Adolescent Galaxy

Credit: ESO/J. Dietrich

Credit: ESO/J. Dietrich


Jan 09, 2013

NGC 4666 is one of the younger additions to the Virgo cluster of galaxies. It has also apparently given birth to another generation.

The galaxy lies eight degrees south of M49, the great-grandmother of the Virgo cluster. Whether NGC 4666 is the daughter of M49 or of one of her many children has yet to be determined. The galaxy is directly in the line of ejection of many objects that M49 has thrown off: M87 at one end and 3C273 at the other. These objects are connected by electrical circuits that can be traced from their x-ray and radio emissions. In turn, lines of ejection from M87 and 3C273 extend the family tree of M49 to the third generation, and pairs of quasars on the opposite ends of these grandchildren’s spin axes mark the births of great-grandchildren. (Read Halton Arp’s discussion of ejection in his book Seeing Red, available from Mikamar Publishing.)

NGC 4666’s youthful vigor is revealed in its flourishing star formation. The high-energy Birkeland currents driving the galaxy’s growth in turn pinch into stellar-scale instabilities, otherwise known as stars. The massive flows of plasma (conventionally called stellar “winds”) and their frequent eruptions in exploding double layers and expanding current loops (conventionally called “supernovae”) highlight the galactic-scale driving currents.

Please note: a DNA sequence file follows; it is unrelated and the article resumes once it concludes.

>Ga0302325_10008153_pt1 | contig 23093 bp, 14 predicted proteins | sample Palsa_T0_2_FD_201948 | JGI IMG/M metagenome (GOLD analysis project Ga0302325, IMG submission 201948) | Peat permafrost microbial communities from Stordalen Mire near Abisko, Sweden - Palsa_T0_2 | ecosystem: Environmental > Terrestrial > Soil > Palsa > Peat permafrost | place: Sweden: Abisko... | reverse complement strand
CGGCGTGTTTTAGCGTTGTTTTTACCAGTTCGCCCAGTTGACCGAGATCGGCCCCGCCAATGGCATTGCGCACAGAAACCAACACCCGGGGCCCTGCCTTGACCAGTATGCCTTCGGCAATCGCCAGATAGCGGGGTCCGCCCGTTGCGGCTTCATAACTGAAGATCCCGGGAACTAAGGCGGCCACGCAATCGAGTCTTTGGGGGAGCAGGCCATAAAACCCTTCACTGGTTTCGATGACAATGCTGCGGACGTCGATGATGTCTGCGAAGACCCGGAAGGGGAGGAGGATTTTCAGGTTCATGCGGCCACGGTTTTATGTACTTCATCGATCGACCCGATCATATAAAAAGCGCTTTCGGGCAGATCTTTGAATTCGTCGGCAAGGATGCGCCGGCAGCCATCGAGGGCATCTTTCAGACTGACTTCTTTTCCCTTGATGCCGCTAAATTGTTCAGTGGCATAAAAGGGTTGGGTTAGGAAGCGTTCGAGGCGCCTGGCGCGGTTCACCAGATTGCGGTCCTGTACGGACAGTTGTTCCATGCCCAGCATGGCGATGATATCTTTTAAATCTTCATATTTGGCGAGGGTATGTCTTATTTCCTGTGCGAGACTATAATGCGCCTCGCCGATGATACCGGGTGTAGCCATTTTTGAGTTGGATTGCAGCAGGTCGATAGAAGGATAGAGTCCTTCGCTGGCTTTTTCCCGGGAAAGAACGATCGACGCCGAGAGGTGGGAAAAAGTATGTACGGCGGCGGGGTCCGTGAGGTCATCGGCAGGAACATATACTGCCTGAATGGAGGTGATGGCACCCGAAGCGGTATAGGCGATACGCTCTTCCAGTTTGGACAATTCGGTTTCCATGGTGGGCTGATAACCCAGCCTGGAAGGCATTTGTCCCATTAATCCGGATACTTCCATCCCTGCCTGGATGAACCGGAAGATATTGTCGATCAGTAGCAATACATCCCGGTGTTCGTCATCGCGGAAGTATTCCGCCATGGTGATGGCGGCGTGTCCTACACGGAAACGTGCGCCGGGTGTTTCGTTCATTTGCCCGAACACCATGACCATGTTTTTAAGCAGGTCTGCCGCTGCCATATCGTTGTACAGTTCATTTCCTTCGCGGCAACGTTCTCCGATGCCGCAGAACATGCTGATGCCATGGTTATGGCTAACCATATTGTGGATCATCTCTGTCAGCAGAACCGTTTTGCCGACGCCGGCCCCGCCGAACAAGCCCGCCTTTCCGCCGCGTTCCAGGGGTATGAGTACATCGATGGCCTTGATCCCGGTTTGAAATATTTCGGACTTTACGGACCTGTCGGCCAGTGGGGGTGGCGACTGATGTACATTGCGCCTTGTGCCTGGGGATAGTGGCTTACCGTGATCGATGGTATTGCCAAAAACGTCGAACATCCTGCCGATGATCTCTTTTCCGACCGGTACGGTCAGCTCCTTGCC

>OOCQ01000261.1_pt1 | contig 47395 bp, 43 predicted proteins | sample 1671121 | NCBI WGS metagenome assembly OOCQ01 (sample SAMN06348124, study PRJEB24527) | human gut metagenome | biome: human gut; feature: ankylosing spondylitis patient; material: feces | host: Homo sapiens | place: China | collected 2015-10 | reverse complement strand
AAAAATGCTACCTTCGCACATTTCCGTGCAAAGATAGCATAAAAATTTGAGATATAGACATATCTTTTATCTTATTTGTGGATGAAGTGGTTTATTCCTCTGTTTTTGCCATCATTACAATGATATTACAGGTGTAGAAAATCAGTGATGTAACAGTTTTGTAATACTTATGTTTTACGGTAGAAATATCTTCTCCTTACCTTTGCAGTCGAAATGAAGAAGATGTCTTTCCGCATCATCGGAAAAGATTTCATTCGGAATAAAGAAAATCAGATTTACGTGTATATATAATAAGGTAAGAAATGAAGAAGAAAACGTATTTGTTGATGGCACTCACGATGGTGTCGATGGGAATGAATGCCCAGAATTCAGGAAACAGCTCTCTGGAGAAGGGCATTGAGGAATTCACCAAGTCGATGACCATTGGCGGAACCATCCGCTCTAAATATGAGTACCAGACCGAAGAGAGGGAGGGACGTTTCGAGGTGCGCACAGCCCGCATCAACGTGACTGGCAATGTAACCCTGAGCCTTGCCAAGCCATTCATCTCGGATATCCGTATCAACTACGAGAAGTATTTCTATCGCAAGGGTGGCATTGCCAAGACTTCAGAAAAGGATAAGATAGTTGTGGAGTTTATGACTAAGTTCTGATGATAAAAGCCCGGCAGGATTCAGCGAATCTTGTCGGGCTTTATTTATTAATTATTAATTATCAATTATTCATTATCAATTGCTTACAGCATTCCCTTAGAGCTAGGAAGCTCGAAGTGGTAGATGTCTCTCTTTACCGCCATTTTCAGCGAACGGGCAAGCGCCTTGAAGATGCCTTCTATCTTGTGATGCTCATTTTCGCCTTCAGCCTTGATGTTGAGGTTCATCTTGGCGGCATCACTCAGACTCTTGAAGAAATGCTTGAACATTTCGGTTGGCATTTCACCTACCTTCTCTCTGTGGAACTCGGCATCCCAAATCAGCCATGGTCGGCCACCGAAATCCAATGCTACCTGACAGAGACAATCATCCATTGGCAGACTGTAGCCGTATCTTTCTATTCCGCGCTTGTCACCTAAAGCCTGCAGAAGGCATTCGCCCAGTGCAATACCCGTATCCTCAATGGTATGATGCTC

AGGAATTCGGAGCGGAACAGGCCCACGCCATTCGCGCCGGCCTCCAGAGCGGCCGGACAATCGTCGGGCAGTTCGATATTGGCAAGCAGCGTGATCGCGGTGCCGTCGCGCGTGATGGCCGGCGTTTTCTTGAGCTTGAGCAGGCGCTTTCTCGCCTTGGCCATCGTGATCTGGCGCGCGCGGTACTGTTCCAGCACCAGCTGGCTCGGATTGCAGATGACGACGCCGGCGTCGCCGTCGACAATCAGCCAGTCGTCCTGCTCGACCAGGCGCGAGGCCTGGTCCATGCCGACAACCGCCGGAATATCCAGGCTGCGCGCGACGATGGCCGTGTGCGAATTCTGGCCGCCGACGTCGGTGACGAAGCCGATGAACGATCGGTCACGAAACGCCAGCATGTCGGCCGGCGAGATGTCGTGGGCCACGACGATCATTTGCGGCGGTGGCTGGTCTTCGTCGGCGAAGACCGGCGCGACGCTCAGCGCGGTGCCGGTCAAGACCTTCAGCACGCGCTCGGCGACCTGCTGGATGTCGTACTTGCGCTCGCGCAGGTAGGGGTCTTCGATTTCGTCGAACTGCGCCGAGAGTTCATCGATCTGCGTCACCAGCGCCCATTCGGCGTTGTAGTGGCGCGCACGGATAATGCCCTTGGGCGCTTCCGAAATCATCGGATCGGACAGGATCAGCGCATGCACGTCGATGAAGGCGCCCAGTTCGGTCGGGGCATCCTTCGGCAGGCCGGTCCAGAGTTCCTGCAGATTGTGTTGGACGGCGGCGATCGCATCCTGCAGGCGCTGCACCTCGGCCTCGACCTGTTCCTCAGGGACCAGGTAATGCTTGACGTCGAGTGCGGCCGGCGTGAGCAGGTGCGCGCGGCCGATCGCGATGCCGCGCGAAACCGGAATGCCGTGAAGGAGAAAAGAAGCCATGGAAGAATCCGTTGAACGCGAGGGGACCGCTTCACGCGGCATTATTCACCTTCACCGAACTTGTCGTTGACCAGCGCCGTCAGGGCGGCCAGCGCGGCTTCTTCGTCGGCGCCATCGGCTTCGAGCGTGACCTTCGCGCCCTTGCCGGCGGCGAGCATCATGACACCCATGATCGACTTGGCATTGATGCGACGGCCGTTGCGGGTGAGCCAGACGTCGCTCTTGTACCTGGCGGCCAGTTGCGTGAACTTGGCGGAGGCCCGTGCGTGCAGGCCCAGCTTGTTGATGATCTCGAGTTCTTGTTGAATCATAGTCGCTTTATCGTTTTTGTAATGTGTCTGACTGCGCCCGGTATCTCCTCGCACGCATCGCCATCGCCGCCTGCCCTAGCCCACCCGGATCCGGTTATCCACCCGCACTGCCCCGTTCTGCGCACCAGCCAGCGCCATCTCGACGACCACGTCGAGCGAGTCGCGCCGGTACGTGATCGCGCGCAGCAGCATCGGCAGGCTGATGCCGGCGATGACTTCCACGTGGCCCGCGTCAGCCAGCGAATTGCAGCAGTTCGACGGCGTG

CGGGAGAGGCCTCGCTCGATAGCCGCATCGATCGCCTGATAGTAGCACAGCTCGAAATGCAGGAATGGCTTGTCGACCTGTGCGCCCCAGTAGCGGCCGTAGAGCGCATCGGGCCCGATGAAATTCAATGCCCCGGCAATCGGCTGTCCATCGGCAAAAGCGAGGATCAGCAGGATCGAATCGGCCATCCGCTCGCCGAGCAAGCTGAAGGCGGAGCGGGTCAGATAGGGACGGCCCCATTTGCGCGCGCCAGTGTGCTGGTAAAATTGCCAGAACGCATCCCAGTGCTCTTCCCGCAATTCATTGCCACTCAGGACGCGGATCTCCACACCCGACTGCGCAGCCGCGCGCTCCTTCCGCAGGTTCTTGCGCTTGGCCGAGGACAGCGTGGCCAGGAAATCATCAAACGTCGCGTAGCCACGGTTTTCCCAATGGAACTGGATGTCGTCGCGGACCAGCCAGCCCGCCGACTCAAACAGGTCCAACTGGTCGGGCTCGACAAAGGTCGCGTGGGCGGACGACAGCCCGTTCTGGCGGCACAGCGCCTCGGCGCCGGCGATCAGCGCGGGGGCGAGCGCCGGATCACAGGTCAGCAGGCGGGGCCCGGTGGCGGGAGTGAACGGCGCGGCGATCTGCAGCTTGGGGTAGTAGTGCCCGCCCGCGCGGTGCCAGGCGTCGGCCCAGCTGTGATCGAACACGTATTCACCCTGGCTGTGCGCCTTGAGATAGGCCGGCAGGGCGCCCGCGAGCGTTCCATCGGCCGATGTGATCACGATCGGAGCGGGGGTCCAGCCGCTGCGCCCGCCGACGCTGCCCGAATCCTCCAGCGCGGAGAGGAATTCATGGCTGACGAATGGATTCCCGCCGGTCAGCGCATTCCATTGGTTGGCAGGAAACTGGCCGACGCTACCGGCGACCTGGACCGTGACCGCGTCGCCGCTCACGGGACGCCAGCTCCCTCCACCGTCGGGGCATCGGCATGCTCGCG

Recurrent ejections of the plasma-focus plasmoid at the galaxy’s core have likely produced the next-generation companion galaxies at lower left (NGC 4668) and upper right: the galaxies lie along the spin axis of NGC 4666, they are smaller, and they are more redshifted. There are likely a number of quasars along this line also, but they have yet to be identified.

The Birkeland currents driving the galaxy show up in x-ray. The x-ray plumes (jets) extending from the poles indicate the narrowest “waist” of the hourglass-shaped pinch in the intergalactic Birkeland currents. The electrical configuration will be similar to that of planetary nebulae. The polar plume currents and the induced equatorial ring current are, of course, traced in the magnetic field map of the galaxy.

Mel Acheson

Click here for a Spanish translation

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